The first task was clear: get past the selfie-stick wielding ”VIPs” as quickly as possible. That I did and that I did far too fast..! The 25th of April suspension bridge across the Tagus is quite some bridge: 2.5km long, 70m above water and not that dissimilar looking to the Golden Gate Bridge in San Francisco. Like a lot of bridges, it has a slight slope upwards (although, if it’s even 1 degree’s worth, I’d be amazed) for one half and downwards for the other half. And, as I was running at under 3.30min/km on this first bit, I was clearly a little too enthusiastic…
As the 30m lead which the “100 Euro runners” had been given slowly disappeared, I was lucky to have a relative opening in front of me so I could keep running too fast. On the other side of the road, there were far more VIPs and, as the slower ones got caught up, there was quite a lot of shouting in Portuguese of what I assume was “get out of the bloody way”.
The middle of the motorway was a metal grid which no one other than me wanted to run over so I used this as the perfect opportunity to practice my poor pacing up the hill which was … the last one in the race! Yes, this course really was piss easy… From then on, it was a gradual downwards from the bridge and a steep slope down from the bridge to sea-level. After this, it was a flat-as-a-pancake race: go east along the Tagus for a few kilometres, take a U-turn and go west for 10, take another U-turn and go east for a few and finish!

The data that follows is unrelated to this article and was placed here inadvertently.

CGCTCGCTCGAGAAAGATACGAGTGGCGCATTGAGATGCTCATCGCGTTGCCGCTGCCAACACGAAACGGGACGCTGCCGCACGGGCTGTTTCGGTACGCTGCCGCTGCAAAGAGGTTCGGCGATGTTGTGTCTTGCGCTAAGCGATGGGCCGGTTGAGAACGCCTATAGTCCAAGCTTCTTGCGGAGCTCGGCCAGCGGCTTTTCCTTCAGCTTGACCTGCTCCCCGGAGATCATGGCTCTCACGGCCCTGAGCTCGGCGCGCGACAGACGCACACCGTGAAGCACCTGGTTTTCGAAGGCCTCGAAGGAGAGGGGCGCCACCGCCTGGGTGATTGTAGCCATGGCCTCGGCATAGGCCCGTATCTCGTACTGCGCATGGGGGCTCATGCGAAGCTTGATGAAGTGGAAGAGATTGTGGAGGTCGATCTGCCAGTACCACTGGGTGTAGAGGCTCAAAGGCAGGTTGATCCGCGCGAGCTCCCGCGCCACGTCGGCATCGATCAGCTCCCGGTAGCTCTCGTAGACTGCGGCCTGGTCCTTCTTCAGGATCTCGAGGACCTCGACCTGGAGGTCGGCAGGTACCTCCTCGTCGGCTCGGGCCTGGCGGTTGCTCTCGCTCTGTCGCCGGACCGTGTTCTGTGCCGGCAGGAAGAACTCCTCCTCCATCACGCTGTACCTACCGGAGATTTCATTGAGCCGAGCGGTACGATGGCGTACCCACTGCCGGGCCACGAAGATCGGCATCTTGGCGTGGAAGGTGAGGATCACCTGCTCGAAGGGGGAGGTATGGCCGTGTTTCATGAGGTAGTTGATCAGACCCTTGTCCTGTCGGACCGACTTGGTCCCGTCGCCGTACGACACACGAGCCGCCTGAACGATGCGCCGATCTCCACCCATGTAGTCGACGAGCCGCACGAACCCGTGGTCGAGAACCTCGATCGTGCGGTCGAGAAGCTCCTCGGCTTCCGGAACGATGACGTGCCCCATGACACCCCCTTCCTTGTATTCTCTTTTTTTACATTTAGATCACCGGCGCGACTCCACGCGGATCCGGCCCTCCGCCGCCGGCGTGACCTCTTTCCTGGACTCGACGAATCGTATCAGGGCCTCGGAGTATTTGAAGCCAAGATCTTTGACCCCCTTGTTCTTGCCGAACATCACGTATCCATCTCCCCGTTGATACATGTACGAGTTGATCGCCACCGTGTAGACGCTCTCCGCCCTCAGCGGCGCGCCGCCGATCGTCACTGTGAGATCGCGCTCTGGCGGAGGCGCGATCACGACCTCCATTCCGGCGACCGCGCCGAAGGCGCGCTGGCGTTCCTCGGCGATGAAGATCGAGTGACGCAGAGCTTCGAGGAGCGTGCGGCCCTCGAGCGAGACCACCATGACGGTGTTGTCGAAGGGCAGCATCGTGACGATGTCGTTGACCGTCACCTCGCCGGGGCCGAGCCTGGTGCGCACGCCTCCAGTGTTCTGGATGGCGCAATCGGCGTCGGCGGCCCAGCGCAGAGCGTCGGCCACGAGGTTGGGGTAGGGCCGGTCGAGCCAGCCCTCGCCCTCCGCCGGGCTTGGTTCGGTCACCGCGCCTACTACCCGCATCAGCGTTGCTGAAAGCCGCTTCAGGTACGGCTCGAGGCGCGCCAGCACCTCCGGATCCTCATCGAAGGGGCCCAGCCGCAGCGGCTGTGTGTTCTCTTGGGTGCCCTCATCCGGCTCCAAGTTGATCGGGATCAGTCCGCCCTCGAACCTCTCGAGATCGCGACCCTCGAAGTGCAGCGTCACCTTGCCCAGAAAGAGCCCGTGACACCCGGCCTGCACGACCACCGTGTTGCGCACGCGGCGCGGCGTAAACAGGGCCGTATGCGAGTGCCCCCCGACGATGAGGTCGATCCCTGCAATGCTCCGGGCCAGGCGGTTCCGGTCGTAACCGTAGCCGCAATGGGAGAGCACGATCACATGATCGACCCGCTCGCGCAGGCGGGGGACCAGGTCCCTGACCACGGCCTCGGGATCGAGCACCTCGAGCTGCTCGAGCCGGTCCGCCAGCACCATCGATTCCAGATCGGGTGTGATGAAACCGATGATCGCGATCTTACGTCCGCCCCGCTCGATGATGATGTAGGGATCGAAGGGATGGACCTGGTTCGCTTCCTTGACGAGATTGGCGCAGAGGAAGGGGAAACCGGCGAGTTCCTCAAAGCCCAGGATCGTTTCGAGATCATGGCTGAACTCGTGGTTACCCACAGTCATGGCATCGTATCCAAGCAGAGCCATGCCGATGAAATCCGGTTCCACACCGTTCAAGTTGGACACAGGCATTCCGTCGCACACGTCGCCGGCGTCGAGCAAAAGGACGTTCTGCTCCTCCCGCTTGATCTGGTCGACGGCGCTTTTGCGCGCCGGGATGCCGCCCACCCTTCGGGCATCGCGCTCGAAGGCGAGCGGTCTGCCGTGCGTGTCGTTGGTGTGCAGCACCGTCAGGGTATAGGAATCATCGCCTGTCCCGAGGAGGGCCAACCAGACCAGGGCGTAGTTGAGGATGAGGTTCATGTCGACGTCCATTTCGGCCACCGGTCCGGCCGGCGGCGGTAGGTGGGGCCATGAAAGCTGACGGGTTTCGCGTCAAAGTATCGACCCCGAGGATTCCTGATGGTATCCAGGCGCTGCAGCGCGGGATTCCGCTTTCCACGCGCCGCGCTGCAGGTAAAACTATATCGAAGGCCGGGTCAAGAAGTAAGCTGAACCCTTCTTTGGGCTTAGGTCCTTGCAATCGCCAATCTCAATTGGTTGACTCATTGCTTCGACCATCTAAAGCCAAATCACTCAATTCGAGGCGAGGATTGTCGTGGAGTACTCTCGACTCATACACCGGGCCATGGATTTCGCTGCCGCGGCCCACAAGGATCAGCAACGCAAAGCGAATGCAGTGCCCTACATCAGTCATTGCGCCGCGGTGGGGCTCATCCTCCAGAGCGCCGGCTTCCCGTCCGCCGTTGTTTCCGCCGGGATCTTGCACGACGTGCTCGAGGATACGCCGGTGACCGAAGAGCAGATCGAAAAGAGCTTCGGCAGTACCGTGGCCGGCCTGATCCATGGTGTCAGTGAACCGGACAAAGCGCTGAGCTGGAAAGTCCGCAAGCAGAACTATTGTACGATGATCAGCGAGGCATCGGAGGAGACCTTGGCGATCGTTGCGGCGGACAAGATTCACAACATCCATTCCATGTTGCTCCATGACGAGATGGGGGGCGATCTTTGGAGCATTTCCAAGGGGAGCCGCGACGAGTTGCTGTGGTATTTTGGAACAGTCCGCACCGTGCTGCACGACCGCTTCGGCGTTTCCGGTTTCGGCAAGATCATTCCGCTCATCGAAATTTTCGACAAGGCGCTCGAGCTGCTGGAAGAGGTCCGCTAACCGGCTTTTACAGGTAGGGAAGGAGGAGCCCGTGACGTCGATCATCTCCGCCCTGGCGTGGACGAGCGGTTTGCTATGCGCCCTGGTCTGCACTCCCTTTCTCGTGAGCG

There was a breeze as you went east but, westwards, the air was muggy under the midday sun and I was starting to feel my legs tiring. At the time, I was blaming overtraining for the last few weeks but, having checked my 5km splits when I got home (17.30, 19.30, 20.30, 20.30), it was pretty obvious that I had (to reiterate!) just set off far too fast: lesson learnt! (maybe)
Some of the basics kept being missed as you went along: other than slightly odd time-split measurement mats (4km, 8km, 14km and 18km??), the road wasn’t properly separate between runners going one way or the other. By the time I’d reached 10km, our side of the road was already reduced to 1 out of 4 lanes. It didn’t matter as there were so few of us on our side at that point but I can only begin to imagine the mayhem it must have been by the time the main body of runners got there.
A few kilometres and energy gels later, I looked across to road as I went past the Belem Tower to see Mo Farah whizz by to his European Record. I didn’t know he’d be running so took a second look to double check it was him. I assume he did the same when he saw me. Seeing him zoom by at my normal sprinting speed looking so comfortable gave me [a kick in the stomach and] some final motivation to speed up a little.
In the end, I was 7th Brit and only 90 seconds off my PB but it was a bit disappointing as this course was so easy, other than the heat and starting in a war zone. Nevertheless, useful lessons and all that: warm up, take a hat for the receding hair line and SLOW DOWN. (and don’t trip over the line like Mo!)
Time: 1h22.55 (180th/10,560)